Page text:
One of the saddest moments of my adult life was the day I decided to wave goodbye to my closest friends: Cigarettes. I had to quit this toxic relationship and I opted to say “adieu” instead of “bon voyage” on this occasion because too much was at stake, my life was at a crossroads and something had to give. I wonder if this was a sensible move because at this point, 6 months after going cold turkey, I am still questioning if I made the right decision. The scientific facts proclaim from the rooftops that cigarettes are evil, cancer-causing nasty wastes of money, but what about the other, less tangible considerations?
Of all my friends, I can safely say that Ciggy, as I talk about her now in retrospect, named in an attempt to box in and forget, was the one with whom I was the most intimate. She was always close to me, in the physical and emotional sense. A comforting silhouette of her pointy corners bulging out of my bag on a Friday night. The necessary prop to spark up conversation whilst huddled outside, us smokers forced to accept frequent freezing wet excursions to quench a very different kind of hunger.
The break away from my desk, walk down two flights of stairs to inspire the almost-meditational moment of inspiration, fresh perspective to crack a nagging problem. She was there at my lowest ebb, to pick me up after a bad meeting, a familiar arm around the shoulder when the now-ex messes up for the umpteenth time. She was even on my mind first thing in the morning, before coffee and even before MinyHubby. She used to be my everything.
On May 1st, I cut her out of my life, accepting without realizing that I was entering the excruciating path of the smoker’s Via Crucis. It has been 184 days – and counting – living and breathing – quite – well without her, but I still miss her. Past the first days of withdrawal symptoms comes the relentless languishing. I would have preferred enduring the physical and emotional agony of a heartbreak rather than this never-ending ever-ongoing battle with myself. For an entire month, I was drowning in stress hormones.
I went through a series of erratic behaviours, including crying everyday for no reason. MinyHubby is still talking about the month of May with a painful grin on his face. Nothing could console me. No amount of loving support was enough to tame my self-inflicted torments. We were in pre-divorce-crisis-mode 24/7. I believe this all needs to be said because if you are thinking about quitting it is important that you time your rupture accordingly. Throughout all the self-help articles and books that I read in preparation for this life-changing choice, nobody seemed to mention the ultimate-violence we have to go through.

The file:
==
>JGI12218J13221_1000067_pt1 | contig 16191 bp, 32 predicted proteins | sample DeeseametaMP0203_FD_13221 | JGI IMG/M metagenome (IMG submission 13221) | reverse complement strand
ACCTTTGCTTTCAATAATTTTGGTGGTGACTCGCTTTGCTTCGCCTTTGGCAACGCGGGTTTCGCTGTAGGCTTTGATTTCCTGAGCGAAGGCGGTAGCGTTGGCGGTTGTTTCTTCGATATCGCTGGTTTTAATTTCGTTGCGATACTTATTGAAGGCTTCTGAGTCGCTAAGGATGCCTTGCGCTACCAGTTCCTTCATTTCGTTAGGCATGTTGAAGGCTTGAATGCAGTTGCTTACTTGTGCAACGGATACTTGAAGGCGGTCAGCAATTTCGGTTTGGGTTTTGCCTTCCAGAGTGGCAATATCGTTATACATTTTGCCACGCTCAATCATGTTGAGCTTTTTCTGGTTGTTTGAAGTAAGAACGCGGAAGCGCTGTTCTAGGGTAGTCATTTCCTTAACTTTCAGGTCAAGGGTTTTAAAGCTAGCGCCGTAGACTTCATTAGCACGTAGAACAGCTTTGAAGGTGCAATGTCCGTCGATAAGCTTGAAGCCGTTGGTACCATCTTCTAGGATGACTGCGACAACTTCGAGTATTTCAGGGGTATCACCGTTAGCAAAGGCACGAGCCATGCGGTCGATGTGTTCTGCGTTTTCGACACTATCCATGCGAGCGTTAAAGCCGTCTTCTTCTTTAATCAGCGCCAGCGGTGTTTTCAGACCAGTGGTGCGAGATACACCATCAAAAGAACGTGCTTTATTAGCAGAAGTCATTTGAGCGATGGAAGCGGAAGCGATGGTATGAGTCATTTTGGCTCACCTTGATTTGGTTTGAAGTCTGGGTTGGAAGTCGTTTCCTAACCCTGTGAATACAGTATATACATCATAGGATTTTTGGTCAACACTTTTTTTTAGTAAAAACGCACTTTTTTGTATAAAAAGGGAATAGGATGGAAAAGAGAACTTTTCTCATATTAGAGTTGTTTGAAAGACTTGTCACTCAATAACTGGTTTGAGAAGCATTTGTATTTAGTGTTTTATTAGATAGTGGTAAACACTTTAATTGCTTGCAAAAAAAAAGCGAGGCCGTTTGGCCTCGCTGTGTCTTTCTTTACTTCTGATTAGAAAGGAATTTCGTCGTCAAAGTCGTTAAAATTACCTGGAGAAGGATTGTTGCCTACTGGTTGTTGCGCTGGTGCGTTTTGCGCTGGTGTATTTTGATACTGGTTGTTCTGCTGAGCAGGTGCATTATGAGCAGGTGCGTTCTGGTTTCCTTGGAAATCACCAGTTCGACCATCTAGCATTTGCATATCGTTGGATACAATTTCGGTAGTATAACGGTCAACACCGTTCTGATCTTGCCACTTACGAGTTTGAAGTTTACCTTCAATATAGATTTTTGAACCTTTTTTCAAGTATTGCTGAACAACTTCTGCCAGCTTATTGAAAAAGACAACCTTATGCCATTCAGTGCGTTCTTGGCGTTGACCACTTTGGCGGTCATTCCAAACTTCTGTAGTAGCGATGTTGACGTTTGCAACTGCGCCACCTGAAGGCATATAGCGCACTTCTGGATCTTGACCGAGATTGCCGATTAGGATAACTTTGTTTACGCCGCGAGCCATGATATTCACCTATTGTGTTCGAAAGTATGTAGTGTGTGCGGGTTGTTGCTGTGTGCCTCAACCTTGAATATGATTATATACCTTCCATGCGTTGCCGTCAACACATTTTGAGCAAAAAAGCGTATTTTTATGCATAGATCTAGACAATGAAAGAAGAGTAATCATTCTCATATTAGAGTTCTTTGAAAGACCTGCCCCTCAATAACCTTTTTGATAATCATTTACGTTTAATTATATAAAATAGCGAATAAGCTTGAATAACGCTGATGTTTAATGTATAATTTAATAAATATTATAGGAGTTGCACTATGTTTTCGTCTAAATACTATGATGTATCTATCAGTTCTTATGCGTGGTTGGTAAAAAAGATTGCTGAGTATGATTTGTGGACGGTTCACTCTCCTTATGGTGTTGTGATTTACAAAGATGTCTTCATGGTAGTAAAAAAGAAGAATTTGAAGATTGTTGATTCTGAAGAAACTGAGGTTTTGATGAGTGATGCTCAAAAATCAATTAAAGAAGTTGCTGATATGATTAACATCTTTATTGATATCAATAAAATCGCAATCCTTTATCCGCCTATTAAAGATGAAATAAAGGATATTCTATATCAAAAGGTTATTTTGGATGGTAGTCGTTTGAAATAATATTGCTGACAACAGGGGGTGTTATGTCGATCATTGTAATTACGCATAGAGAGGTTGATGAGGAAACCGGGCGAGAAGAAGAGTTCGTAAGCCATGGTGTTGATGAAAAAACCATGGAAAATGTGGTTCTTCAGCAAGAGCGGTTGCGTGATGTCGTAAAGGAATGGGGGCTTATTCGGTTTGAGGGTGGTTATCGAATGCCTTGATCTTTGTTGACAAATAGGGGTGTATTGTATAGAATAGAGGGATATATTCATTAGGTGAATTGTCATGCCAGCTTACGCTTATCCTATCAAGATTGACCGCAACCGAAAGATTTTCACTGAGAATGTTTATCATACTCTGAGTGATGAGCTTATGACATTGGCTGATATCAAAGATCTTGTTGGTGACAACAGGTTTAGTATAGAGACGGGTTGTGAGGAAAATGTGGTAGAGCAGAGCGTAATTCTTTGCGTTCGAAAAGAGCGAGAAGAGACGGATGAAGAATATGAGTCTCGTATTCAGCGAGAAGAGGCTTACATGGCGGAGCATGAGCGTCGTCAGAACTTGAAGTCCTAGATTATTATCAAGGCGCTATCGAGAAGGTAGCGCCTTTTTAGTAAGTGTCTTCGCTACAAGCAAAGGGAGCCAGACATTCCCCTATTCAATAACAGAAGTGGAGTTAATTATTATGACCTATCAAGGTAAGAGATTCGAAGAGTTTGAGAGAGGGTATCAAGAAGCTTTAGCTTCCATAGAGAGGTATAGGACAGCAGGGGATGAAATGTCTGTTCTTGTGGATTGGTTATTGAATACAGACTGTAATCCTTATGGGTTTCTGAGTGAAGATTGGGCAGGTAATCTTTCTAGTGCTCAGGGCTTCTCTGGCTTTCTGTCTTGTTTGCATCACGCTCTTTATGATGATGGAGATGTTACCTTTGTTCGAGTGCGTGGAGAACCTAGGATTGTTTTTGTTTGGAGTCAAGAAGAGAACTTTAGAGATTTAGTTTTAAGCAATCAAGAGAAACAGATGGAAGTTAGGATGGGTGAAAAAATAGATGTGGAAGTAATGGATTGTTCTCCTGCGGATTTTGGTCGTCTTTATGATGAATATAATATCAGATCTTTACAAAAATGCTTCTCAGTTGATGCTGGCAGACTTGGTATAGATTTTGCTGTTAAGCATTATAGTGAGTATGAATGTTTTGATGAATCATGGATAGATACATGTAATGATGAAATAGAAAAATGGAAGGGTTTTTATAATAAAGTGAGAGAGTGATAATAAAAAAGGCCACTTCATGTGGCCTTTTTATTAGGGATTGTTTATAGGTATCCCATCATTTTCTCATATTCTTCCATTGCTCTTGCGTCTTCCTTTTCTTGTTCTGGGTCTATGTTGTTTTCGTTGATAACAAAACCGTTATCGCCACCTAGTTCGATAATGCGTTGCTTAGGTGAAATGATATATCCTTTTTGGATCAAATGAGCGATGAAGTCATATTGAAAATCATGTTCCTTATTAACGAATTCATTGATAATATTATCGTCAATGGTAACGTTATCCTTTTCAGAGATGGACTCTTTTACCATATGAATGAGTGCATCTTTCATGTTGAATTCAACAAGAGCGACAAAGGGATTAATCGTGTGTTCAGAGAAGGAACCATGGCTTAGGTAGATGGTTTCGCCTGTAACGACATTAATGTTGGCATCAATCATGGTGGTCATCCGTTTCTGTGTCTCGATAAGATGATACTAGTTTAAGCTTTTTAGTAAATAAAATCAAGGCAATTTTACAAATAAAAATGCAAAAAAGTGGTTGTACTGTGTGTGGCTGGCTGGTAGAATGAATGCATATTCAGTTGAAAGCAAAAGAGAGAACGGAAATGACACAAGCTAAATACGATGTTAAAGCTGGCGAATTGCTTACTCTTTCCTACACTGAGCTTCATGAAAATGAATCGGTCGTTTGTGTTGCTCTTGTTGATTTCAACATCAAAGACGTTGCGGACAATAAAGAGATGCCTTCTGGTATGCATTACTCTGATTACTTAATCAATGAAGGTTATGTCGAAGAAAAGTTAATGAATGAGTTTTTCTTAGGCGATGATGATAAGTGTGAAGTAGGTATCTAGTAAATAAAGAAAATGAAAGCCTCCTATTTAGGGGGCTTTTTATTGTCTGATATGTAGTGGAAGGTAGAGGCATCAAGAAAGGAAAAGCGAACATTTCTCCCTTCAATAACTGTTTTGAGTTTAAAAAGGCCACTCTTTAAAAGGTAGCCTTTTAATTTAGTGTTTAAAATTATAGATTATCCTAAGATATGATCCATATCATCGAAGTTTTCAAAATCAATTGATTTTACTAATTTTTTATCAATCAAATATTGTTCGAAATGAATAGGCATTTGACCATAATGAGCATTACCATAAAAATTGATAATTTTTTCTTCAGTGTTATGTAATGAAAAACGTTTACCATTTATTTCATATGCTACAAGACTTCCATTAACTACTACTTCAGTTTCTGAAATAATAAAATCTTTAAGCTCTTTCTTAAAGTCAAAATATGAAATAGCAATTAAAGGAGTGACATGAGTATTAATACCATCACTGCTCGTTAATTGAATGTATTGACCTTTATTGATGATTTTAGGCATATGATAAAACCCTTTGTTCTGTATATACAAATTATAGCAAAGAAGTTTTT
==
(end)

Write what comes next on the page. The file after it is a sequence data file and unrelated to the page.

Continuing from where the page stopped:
We all know how smoking cigarettes potentially increase risks of heart disease, lung disease, breast cancer and osteoporosis, to name a few. I would not know any better but these arguments have never been enough to convince me to quit. My appetite is definitely back and my taste buds have rediscovered the joy of finding everything delicious. My sense of smell has also improved. I am not quite certain I needed this. I gained 10 kg in three months and was diagnosed a high-cholesterol pre-diabetic. Somehow I expected to gain some weight but not another 20% of my body mass. I certainly did not expect to have health complications.
The shallow woman in me was keen to experience the collateral benefits of quitting such as stopping the aging process & fighting poor skin colour, getting rid of my ever-yellowing tartared fangs. I cannot say that I can flash a pearly-white-smile nowadays after a trip to the dental hygienist but I am less conscious when showing my teeth. As per stopping the aging process, I have indeed gone back in time. Except that being over 40 years old, acne does not suit me.
On a brighter note, my osteopath mentioned that it is not rare to gain up to 25 kg. He also mentioned that after 6 months the body stabilizes and slowly goes back to normal. Let’s hope I am no exception to this rule. I do have more energy now, and was using it regularly, at least until I hurt myself overdoing it at Ashtanga yoga. I was working out at least 90 minutes everyday. I also realised that, without having to sneak outside for some “fresh air” every hour, I had more time, which inspired me to learn Arabic. I got all the support I could have wished for from my husband but also at work, where my boss as well as Asmar and Omar have been celebrating with me every month that I have been smoke-free.
Perhaps the main reason I quit is because I want to have a baby. This is as simple as it gets. My gynecologist and my acupuncturist stressed that smoking increases the risk of infertility. On May 1st, I stopped sabotaging the little chance that I had to have a baby. Come to think of it, it was the best decision that I could have made. Imagine undergoing all this turmoil whilst pregnant! MinyHubby and I took that decision together, very much like the one we took earlier to get rid of my 5 fibroids. I am also confident that eventually the feeling of emptiness will subside as I finally overcome the yearning for something I was addicted to, accustomed with and reliant on for more than half my life.